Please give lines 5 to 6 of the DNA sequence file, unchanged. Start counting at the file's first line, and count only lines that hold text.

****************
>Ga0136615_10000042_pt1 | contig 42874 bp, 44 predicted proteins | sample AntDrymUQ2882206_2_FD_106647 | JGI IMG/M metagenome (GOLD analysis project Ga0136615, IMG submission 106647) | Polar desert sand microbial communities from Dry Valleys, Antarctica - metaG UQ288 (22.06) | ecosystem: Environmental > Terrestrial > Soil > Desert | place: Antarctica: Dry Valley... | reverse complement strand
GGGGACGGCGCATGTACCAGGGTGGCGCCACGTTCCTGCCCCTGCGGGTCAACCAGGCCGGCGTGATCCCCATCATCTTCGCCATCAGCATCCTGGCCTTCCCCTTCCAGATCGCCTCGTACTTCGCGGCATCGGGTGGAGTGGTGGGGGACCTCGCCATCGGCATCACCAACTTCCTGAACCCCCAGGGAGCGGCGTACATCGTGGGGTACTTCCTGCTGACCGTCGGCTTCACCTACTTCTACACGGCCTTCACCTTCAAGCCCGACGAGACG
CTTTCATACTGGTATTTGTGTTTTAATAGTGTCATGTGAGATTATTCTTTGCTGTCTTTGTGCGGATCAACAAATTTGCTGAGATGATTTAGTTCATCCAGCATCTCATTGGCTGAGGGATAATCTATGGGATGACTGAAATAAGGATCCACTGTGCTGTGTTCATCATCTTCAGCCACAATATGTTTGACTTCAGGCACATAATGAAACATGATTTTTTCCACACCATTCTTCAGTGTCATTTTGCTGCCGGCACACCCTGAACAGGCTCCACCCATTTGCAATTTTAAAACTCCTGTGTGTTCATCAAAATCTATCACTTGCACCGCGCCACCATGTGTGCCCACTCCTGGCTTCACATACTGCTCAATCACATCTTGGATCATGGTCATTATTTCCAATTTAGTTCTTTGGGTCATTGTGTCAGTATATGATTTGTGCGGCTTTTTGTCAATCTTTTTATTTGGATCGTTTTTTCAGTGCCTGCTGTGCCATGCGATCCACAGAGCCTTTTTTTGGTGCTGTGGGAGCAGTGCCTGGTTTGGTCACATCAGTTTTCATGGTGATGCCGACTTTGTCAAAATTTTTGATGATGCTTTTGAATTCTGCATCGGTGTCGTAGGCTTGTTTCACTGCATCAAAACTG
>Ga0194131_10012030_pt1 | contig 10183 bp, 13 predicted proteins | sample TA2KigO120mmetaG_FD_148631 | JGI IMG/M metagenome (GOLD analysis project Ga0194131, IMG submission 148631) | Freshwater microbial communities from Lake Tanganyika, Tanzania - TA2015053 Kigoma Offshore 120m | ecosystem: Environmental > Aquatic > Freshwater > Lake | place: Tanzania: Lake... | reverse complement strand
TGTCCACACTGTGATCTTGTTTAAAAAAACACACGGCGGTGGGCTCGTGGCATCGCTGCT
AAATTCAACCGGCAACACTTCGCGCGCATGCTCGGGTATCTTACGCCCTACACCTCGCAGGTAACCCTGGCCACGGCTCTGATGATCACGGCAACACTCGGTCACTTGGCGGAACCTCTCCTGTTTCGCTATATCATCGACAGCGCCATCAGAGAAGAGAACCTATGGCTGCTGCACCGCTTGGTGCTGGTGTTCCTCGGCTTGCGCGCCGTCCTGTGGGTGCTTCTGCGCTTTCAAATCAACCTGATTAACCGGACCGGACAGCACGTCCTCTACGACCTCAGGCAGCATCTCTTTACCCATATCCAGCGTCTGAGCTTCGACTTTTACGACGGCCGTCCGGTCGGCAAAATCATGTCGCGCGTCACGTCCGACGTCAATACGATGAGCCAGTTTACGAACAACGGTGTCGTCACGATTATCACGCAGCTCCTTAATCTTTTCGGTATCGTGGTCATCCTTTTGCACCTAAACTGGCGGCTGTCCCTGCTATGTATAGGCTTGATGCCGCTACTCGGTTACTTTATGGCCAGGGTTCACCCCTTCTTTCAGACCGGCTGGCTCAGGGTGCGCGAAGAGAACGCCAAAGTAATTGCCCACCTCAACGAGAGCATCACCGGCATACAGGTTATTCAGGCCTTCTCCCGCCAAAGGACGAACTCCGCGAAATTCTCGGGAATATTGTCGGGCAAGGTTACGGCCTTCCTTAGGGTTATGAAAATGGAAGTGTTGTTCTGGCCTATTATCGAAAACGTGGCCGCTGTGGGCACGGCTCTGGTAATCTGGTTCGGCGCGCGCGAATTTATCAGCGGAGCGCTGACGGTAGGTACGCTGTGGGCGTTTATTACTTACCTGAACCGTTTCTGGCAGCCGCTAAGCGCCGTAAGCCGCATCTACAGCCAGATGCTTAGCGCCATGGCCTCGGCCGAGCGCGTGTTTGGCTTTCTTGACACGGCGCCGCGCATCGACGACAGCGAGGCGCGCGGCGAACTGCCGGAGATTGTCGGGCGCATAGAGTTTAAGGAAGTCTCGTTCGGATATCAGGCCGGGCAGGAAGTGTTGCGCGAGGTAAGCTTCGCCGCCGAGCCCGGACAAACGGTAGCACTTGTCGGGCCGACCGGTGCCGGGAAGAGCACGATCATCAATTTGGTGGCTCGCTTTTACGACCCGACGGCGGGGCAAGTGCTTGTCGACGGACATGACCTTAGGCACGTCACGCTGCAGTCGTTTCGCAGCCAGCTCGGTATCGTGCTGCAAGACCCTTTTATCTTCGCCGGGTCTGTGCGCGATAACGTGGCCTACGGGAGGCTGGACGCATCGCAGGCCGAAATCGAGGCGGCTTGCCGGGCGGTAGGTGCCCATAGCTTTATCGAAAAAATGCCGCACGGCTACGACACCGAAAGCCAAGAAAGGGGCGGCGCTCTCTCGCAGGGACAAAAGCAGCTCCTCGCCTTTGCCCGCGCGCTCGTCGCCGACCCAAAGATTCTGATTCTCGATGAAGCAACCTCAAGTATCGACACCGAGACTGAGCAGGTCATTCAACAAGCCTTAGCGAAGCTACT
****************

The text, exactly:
TGTCCACACTGTGATCTTGTTTAAAAAAACACACGGCGGTGGGCTCGTGGCATCGCTGCT
AAATTCAACCGGCAACACTTCGCGCGCATGCTCGGGTATCTTACGCCCTACACCTCGCAGGTAACCCTGGCCACGGCTCTGATGATCACGGCAACACTCGGTCACTTGGCGGAACCTCTCCTGTTTCGCTATATCATCGACAGCGCCATCAGAGAAGAGAACCTATGGCTGCTGCACCGCTTGGTGCTGGTGTTCCTCGGCTTGCGCGCCGTCCTGTGGGTGCTTCTGCGCTTTCAAATCAACCTGATTAACCGGACCGGACAGCACGTCCTCTACGACCTCAGGCAGCATCTCTTTACCCATATCCAGCGTCTGAGCTTCGACTTTTACGACGGCCGTCCGGTCGGCAAAATCATGTCGCGCGTCACGTCCGACGTCAATACGATGAGCCAGTTTACGAACAACGGTGTCGTCACGATTATCACGCAGCTCCTTAATCTTTTCGGTATCGTGGTCATCCTTTTGCACCTAAACTGGCGGCTGTCCCTGCTATGTATAGGCTTGATGCCGCTACTCGGTTACTTTATGGCCAGGGTTCACCCCTTCTTTCAGACCGGCTGGCTCAGGGTGCGCGAAGAGAACGCCAAAGTAATTGCCCACCTCAACGAGAGCATCACCGGCATACAGGTTATTCAGGCCTTCTCCCGCCAAAGGACGAACTCCGCGAAATTCTCGGGAATATTGTCGGGCAAGGTTACGGCCTTCCTTAGGGTTATGAAAATGGAAGTGTTGTTCTGGCCTATTATCGAAAACGTGGCCGCTGTGGGCACGGCTCTGGTAATCTGGTTCGGCGCGCGCGAATTTATCAGCGGAGCGCTGACGGTAGGTACGCTGTGGGCGTTTATTACTTACCTGAACCGTTTCTGGCAGCCGCTAAGCGCCGTAAGCCGCATCTACAGCCAGATGCTTAGCGCCATGGCCTCGGCCGAGCGCGTGTTTGGCTTTCTTGACACGGCGCCGCGCATCGACGACAGCGAGGCGCGCGGCGAACTGCCGGAGATTGTCGGGCGCATAGAGTTTAAGGAAGTCTCGTTCGGATATCAGGCCGGGCAGGAAGTGTTGCGCGAGGTAAGCTTCGCCGCCGAGCCCGGACAAACGGTAGCACTTGTCGGGCCGACCGGTGCCGGGAAGAGCACGATCATCAATTTGGTGGCTCGCTTTTACGACCCGACGGCGGGGCAAGTGCTTGTCGACGGACATGACCTTAGGCACGTCACGCTGCAGTCGTTTCGCAGCCAGCTCGGTATCGTGCTGCAAGACCCTTTTATCTTCGCCGGGTCTGTGCGCGATAACGTGGCCTACGGGAGGCTGGACGCATCGCAGGCCGAAATCGAGGCGGCTTGCCGGGCGGTAGGTGCCCATAGCTTTATCGAAAAAATGCCGCACGGCTACGACACCGAAAGCCAAGAAAGGGGCGGCGCTCTCTCGCAGGGACAAAAGCAGCTCCTCGCCTTTGCCCGCGCGCTCGTCGCCGACCCAAAGATTCTGATTCTCGATGAAGCAACCTCAAGTATCGACACCGAGACTGAGCAGGTCATTCAACAAGCCTTAGCGAAGCTACT